Peloton Tread: Renowned for its indoor, interactive cycling platform, Peloton created some waves at CES with its entry into the treadmill category. Priced at $3,995 plus the $39 monthly fee for the livestream and on-demand content, the Peloton Tread has an 32-inch HD touchscreen for watching classes taught by instructors live from New York City. Classes include circuit training, hiking and walking. Weights and mat exercises can also be incorporated. Said John Foley, founder and CEO of Peloton, in a press release, “Whether you want a mellow 10-minute walking class, an intense 60-minute bootcamp class, or anything in between, the Peloton Tread is perfect for you.”

Vivobarefoot Sensor Shoe: Vivobarefoot, one of the early pioneers of barefoot shoes, partnered with Sensoria, a leader in wearable smart technology, to launch a pressure sensing running shoe. Each one of the two in-shoe removable Sensoria Core devices is connected to four pressure sensors at the plantar area of each shoe to help detect forces – like impact score, foot landing and contact time metrics. From there, a step by step natural running transition training plan with AI technology delivers audio and visual information in real-time via the new Sensoria Run 2.0 app for iOS. Said Galahad Clark, CEO and founder of Vivobarefoot, in a statement. “Through our partnership with Sensoria, we are now able to provide real time transition advice to our customers and the visual proof of the incredible sensory feedback loop between your feet and your brain.”

Under Armour Hovr: Representing the third generation of Under Armour’s smart shoes series, the Hovr Phantom and Hovr Sonic are both equipped with Bluetooth connectivity and the capability to track and store training session details directly in the shoe. The modules activate when the system senses motion, syncing with a connected handset. The shoes also contain onboard storage, enabling users to go for a run and later sync results with Under Armour MapMyRun app, and track standard metrics such as distance.

Myant SKIIN: Energous, known for its wireless charging concepts, partnered with Myant on a smart clothing line called Skiin, which uses Energous’ WattUp charging tech to charge the embedded sensors in the underwear. Skiin clothing basically tracks metrics like heart rate, hydration, temperature and activity without the need for a device like a smartwatch. Said Tony Chahine, CEO and Founder of Myant, in a statement, “Our goal is to make it as easy and as seamless as possible for our SKIIN customers to maintain continuous access to vital health information at all times. No other wireless charging vendor had the stability, scale and reliability of the WattUp ecosystem.”

L’Oreal UV Sense: Described as the first battery-free wearable electronic UV sensor, the L’Oreal UV Sense is less than two millimeters thick, nine millimeters in diameter and designed to be worn for up to two weeks on the thumbnail. Powered by the user’s mobile phone and activated by UVA and UVB rays, the sensor translates and transfers data on sun exposure through an app using Near Field Communication (NFC)-enabled technology. Up to three months of UV exposure data can be stored.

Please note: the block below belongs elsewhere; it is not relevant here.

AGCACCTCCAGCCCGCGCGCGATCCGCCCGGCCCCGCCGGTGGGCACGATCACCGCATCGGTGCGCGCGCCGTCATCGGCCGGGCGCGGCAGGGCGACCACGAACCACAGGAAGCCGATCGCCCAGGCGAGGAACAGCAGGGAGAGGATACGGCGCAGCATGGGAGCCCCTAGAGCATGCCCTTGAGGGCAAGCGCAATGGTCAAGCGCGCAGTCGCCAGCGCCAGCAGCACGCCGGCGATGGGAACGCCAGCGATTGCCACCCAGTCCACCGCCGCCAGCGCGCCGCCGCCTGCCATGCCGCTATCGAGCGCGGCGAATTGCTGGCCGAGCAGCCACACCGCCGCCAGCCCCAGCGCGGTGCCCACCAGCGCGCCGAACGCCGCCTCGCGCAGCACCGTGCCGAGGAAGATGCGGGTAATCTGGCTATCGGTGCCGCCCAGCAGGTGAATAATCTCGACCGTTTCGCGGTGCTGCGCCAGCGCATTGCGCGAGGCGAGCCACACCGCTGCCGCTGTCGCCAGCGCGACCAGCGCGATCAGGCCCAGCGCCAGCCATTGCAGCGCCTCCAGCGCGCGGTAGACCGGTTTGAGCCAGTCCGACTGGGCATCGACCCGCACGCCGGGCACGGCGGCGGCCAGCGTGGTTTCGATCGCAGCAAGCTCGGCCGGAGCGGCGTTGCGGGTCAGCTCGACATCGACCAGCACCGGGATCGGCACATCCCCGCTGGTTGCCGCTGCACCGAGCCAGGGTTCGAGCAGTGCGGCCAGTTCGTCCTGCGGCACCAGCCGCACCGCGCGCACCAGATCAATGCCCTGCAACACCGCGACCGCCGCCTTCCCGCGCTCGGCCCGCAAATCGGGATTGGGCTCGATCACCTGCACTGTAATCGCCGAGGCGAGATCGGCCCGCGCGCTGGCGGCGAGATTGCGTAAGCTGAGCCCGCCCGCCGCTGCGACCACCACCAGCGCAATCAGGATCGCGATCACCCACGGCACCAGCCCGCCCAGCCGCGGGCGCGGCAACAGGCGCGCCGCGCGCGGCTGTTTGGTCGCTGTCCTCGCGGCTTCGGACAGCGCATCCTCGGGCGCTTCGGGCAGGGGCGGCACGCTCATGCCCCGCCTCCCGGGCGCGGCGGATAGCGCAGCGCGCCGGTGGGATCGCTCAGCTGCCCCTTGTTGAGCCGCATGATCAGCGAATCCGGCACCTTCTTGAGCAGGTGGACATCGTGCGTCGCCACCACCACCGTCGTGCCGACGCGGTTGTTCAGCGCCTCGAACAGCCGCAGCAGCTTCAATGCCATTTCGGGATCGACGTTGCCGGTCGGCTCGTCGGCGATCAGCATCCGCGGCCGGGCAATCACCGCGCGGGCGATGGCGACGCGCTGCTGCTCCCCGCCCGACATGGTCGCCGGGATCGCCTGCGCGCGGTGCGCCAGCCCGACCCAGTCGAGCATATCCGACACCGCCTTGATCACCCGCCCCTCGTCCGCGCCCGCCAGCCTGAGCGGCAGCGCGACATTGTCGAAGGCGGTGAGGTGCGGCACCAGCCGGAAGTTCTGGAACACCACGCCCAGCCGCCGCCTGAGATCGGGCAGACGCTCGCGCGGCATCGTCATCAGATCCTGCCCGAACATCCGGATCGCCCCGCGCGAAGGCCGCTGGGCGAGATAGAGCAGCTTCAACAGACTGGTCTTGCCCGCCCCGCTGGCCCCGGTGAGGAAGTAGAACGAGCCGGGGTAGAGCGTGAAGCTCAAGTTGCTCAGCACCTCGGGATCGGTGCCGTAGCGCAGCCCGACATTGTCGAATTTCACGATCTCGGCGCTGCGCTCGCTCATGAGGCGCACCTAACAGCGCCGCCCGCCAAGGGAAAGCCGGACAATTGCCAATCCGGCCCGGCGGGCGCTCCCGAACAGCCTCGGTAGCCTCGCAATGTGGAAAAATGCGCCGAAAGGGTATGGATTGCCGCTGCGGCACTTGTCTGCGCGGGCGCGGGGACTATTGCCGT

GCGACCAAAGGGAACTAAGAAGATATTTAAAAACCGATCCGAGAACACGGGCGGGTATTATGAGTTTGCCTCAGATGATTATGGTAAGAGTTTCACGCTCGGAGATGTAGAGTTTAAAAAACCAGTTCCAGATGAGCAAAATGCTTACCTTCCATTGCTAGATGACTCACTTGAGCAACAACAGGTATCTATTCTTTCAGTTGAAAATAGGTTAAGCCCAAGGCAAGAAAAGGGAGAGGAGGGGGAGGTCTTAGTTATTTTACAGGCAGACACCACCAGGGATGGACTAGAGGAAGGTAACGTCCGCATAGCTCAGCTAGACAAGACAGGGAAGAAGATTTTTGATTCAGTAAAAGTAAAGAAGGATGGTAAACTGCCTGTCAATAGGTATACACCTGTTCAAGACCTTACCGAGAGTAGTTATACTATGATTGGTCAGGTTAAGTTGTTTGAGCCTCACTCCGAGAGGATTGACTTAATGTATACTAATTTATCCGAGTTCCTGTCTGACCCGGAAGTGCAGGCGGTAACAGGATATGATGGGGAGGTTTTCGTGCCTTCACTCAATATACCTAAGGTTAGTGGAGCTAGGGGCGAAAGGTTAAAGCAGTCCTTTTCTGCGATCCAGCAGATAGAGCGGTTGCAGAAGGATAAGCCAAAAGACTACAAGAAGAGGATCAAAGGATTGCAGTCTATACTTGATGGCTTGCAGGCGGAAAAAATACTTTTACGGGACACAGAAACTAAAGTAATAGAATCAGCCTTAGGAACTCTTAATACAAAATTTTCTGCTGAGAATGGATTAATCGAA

Sony WF-SP700N earbuds: Entering the wireless earbuds market with the WF-1000X last year, Sony earned wide acclaim at the show for the introduction of the WF-SP700N that it describes as the “first truly wireless noise cancelling sports headphones.” Sound can be totally eliminated in a noisy environment such as the gym while turning on the ambient sound mode keeps the wearer aware of the surrounding sounds if they’re doing sports outside. With an IPX4 rating, the headphones are also splash-proof and can be worn in the rain or sweat upon without being damaged. Said Dunja LaRosa, director, head of Mobile Audio Business at Sony Electronics, North America, in a statement, “Noise cancelling isn’t just for airplanes anymore. Now you can get in the zone with great quality sound – without the distractions – at a noisy gym or on a run.”

Coros Omni Bike Helmet: While offering protection from bumps and bruises, the Coros Omni helmet stands out for its use of bone-conducting audio points integrated into its straps that lets cyclists both hear the traffic around them while listening to tunes in their head. The helmet pairs with the rider’s phone via Bluetooth to let users not only hear music, but get directions and make calls. An ambient sensor automatically adjusts the brightness of its rear light to outside conditions. As an added safety measure, a built-in sensor detects crashes and notifies emergency contacts.

Misfit Path Hybrid Smartwatch: Described as Misfit’s “smallest and most minimalist hybrid smartwatch yet” at 38 millimeters, the Misfit Path tracks steps, sleep, calories burned, and distanced throughout the day, syncing the data to Misfit’s mobile app. Wearers can also set goals, receive vibration notifications, create smart alarms and movement reminders, and control other connected smart devices with the touch of a button. Path also features a non-charging battery that lasts up to six months, and is swim-proof up to 50 meters. Fossil Group acquired Misfit in October 2015.